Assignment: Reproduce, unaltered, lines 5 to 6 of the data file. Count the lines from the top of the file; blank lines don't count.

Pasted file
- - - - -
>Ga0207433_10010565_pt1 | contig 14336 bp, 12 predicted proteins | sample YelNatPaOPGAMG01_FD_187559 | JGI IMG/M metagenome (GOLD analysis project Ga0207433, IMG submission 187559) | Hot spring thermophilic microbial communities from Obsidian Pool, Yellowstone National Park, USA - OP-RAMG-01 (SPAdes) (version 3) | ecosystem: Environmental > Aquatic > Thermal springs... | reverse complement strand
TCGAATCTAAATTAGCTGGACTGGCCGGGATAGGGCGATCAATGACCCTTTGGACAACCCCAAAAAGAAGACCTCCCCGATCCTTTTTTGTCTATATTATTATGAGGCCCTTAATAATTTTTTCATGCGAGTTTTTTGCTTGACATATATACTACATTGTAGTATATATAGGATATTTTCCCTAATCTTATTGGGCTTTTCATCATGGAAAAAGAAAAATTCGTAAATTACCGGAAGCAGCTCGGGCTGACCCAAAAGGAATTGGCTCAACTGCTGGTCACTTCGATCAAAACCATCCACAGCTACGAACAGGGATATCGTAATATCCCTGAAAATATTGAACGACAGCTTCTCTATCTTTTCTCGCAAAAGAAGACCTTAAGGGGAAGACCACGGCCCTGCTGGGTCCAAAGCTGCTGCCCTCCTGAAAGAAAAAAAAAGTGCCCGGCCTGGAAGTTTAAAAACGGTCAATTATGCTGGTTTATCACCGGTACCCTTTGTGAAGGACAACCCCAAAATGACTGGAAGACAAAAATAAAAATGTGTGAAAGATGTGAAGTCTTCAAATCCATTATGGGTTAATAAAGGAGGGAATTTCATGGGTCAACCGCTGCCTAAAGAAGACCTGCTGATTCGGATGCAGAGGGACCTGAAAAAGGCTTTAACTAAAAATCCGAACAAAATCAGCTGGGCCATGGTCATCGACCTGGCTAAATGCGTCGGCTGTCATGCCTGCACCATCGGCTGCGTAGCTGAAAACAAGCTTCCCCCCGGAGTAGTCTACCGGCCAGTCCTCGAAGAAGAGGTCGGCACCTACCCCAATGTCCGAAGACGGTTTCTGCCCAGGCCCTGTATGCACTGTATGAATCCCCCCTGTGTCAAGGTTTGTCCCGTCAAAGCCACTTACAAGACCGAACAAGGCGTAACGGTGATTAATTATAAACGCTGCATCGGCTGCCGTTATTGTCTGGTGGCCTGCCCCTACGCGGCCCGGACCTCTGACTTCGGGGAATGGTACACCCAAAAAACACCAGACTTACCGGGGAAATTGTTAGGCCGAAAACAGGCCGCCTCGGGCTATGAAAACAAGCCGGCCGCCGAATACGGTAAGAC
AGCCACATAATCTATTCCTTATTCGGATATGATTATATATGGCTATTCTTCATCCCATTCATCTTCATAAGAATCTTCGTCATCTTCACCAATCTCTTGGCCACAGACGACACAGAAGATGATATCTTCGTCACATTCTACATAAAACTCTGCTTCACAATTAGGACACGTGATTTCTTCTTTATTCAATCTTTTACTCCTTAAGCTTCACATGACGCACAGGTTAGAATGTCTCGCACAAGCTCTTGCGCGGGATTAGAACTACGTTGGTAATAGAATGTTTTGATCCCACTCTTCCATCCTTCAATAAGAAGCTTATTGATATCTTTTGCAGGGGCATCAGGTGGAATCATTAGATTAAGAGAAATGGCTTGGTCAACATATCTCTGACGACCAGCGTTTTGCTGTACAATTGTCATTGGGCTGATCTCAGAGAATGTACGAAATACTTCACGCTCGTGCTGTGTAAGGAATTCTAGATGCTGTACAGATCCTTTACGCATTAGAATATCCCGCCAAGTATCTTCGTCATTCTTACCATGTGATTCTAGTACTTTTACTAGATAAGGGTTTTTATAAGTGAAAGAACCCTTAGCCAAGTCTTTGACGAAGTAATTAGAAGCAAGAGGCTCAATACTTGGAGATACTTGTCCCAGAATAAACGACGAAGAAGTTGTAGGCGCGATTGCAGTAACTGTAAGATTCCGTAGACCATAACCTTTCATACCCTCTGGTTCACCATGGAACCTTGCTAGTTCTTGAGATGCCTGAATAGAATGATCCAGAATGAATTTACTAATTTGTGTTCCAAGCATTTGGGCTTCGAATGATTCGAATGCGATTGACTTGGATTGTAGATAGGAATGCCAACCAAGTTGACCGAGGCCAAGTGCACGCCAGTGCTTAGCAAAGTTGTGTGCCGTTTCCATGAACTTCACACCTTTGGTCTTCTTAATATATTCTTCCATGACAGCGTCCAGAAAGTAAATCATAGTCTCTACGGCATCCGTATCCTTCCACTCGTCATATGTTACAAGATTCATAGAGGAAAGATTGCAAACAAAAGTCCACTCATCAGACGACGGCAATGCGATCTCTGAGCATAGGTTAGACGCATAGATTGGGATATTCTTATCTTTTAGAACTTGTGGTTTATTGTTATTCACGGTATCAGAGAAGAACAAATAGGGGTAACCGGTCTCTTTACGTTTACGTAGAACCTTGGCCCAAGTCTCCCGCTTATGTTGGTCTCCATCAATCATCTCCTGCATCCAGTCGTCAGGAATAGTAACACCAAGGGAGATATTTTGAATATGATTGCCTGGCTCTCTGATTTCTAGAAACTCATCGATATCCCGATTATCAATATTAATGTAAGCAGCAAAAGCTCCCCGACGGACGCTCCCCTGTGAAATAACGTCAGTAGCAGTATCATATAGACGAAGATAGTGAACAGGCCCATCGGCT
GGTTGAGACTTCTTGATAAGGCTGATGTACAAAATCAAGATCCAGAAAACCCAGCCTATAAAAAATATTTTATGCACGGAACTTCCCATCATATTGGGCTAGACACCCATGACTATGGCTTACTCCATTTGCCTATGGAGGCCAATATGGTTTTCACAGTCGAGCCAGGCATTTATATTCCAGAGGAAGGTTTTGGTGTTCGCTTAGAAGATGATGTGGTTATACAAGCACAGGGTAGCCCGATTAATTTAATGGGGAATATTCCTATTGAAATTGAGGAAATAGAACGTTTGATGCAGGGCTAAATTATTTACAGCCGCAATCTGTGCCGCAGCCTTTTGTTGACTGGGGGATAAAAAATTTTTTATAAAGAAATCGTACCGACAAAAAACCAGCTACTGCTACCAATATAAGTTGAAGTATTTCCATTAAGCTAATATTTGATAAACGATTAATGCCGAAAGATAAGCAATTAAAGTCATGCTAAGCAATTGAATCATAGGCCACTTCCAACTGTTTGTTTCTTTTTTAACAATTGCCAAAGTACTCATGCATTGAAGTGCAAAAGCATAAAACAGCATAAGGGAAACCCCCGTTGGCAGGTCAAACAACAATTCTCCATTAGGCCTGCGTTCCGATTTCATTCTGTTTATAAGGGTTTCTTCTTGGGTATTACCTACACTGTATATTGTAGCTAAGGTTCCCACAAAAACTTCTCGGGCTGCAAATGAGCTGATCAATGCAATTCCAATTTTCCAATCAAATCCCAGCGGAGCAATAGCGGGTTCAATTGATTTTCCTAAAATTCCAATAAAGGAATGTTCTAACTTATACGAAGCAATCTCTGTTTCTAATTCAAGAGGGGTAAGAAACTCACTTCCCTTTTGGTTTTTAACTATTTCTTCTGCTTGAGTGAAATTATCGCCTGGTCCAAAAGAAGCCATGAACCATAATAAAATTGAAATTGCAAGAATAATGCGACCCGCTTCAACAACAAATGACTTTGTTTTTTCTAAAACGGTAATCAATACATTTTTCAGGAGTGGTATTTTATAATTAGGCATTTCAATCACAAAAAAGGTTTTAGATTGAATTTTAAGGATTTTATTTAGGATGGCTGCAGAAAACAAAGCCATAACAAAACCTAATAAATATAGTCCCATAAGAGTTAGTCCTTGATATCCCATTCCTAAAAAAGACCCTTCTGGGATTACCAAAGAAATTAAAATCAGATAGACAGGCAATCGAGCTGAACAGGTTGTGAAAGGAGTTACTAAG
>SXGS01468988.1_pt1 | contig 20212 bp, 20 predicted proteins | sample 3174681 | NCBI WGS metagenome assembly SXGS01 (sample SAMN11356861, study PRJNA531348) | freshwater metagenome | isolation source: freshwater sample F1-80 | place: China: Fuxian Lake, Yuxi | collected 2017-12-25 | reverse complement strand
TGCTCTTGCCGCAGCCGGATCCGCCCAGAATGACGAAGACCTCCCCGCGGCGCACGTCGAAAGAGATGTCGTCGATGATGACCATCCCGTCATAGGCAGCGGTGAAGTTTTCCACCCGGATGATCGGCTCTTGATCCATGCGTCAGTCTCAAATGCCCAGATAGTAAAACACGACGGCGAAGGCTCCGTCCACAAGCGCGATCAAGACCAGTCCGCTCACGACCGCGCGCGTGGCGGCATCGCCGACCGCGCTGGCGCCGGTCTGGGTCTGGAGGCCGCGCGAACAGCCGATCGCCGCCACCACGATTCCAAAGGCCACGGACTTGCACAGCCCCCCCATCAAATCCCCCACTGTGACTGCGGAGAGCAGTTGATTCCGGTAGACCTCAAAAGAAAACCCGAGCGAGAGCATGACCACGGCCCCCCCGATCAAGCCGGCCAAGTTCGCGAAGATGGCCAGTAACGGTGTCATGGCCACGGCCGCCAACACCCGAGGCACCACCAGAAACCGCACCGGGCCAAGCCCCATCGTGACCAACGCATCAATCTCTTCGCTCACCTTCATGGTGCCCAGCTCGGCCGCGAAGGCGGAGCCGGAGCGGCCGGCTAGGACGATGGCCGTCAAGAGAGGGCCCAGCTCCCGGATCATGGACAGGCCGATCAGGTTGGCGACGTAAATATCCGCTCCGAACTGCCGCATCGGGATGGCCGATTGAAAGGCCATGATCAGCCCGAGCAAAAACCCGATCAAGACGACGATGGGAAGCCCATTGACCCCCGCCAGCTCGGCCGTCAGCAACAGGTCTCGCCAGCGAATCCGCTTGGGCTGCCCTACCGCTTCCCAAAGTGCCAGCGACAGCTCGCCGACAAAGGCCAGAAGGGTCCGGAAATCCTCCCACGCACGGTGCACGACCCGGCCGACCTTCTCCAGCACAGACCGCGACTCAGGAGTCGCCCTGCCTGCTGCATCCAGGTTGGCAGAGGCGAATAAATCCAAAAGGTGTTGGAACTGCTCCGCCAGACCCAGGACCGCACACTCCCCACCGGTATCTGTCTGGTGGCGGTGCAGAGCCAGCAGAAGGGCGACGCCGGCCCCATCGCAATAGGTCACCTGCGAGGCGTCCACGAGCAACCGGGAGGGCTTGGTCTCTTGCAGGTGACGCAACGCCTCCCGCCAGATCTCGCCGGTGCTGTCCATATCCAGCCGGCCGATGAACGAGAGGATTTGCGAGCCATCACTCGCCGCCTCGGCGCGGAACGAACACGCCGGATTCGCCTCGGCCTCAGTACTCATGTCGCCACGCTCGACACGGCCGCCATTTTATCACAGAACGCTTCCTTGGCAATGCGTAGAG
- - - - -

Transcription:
>SXGS01468988.1_pt1 | contig 20212 bp, 20 predicted proteins | sample 3174681 | NCBI WGS metagenome assembly SXGS01 (sample SAMN11356861, study PRJNA531348) | freshwater metagenome | isolation source: freshwater sample F1-80 | place: China: Fuxian Lake, Yuxi | collected 2017-12-25 | reverse complement strand
TGCTCTTGCCGCAGCCGGATCCGCCCAGAATGACGAAGACCTCCCCGCGGCGCACGTCGAAAGAGATGTCGTCGATGATGACCATCCCGTCATAGGCAGCGGTGAAGTTTTCCACCCGGATGATCGGCTCTTGATCCATGCGTCAGTCTCAAATGCCCAGATAGTAAAACACGACGGCGAAGGCTCCGTCCACAAGCGCGATCAAGACCAGTCCGCTCACGACCGCGCGCGTGGCGGCATCGCCGACCGCGCTGGCGCCGGTCTGGGTCTGGAGGCCGCGCGAACAGCCGATCGCCGCCACCACGATTCCAAAGGCCACGGACTTGCACAGCCCCCCCATCAAATCCCCCACTGTGACTGCGGAGAGCAGTTGATTCCGGTAGACCTCAAAAGAAAACCCGAGCGAGAGCATGACCACGGCCCCCCCGATCAAGCCGGCCAAGTTCGCGAAGATGGCCAGTAACGGTGTCATGGCCACGGCCGCCAACACCCGAGGCACCACCAGAAACCGCACCGGGCCAAGCCCCATCGTGACCAACGCATCAATCTCTTCGCTCACCTTCATGGTGCCCAGCTCGGCCGCGAAGGCGGAGCCGGAGCGGCCGGCTAGGACGATGGCCGTCAAGAGAGGGCCCAGCTCCCGGATCATGGACAGGCCGATCAGGTTGGCGACGTAAATATCCGCTCCGAACTGCCGCATCGGGATGGCCGATTGAAAGGCCATGATCAGCCCGAGCAAAAACCCGATCAAGACGACGATGGGAAGCCCATTGACCCCCGCCAGCTCGGCCGTCAGCAACAGGTCTCGCCAGCGAATCCGCTTGGGCTGCCCTACCGCTTCCCAAAGTGCCAGCGACAGCTCGCCGACAAAGGCCAGAAGGGTCCGGAAATCCTCCCACGCACGGTGCACGACCCGGCCGACCTTCTCCAGCACAGACCGCGACTCAGGAGTCGCCCTGCCTGCTGCATCCAGGTTGGCAGAGGCGAATAAATCCAAAAGGTGTTGGAACTGCTCCGCCAGACCCAGGACCGCACACTCCCCACCGGTATCTGTCTGGTGGCGGTGCAGAGCCAGCAGAAGGGCGACGCCGGCCCCATCGCAATAGGTCACCTGCGAGGCGTCCACGAGCAACCGGGAGGGCTTGGTCTCTTGCAGGTGACGCAACGCCTCCCGCCAGATCTCGCCGGTGCTGTCCATATCCAGCCGGCCGATGAACGAGAGGATTTGCGAGCCATCACTCGCCGCCTCGGCGCGGAACGAACACGCCGGATTCGCCTCGGCCTCAGTACTCATGTCGCCACGCTCGACACGGCCGCCATTTTATCACAGAACGCTTCCTTGGCAATGCGTAGAG